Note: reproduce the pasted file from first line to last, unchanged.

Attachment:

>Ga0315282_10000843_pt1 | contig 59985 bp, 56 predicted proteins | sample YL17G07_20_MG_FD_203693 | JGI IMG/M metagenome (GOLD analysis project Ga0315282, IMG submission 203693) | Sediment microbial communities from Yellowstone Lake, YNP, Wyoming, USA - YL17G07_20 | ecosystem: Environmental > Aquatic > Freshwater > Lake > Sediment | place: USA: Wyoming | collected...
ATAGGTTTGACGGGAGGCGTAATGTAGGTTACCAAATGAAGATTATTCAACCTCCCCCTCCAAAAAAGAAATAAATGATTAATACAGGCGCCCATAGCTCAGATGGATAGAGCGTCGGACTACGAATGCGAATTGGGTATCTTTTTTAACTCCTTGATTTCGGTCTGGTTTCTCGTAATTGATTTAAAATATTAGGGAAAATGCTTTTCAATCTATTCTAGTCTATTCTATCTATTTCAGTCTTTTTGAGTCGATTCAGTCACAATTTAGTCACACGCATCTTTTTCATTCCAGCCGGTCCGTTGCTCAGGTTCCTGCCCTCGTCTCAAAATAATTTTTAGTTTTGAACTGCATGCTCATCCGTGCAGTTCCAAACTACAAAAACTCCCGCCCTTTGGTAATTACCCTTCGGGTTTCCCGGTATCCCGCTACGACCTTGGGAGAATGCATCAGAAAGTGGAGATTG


>Ga0315282_10000843_pt1 | contig 59985 bp, 56 predicted proteins | sample YL17G07_20_MG_FD_203693 | JGI IMG/M metagenome (GOLD analysis project Ga0315282, IMG submission 203693) | Sediment microbial communities from Yellowstone Lake, YNP, Wyoming, USA - YL17G07_20 | ecosystem: Environmental > Aquatic > Freshwater > Lake > Sediment | place: USA: Wyoming | collected...
ATAGGTTTGACGGGAGGCGTAATGTAGGTTACCAAATGAAGATTATTCAACCTCCCCCTCCAAAAAAGAAATAAATGATTAATACAGGCGCCCATAGCTCAGATGGATAGAGCGTCGGACTACGAATGCGAATTGGGTATCTTTTTTAACTCCTTGATTTCGGTCTGGTTTCTCGTAATTGATTTAAAATATTAGGGAAAATGCTTTTCAATCTATTCTAGTCTATTCTATCTATTTCAGTCTTTTTGAGTCGATTCAGTCACAATTTAGTCACACGCATCTTTTTCATTCCAGCCGGTCCGTTGCTCAGGTTCCTGCCCTCGTCTCAAAATAATTTTTAGTTTTGAACTGCATGCTCATCCGTGCAGTTCCAAACTACAAAAACTCCCGCCCTTTGGTAATTACCCTTCGGGTTTCCCGGTATCCCGCTACGACCTTGGGAGAATGCATCAGAAAGTGGAGATTG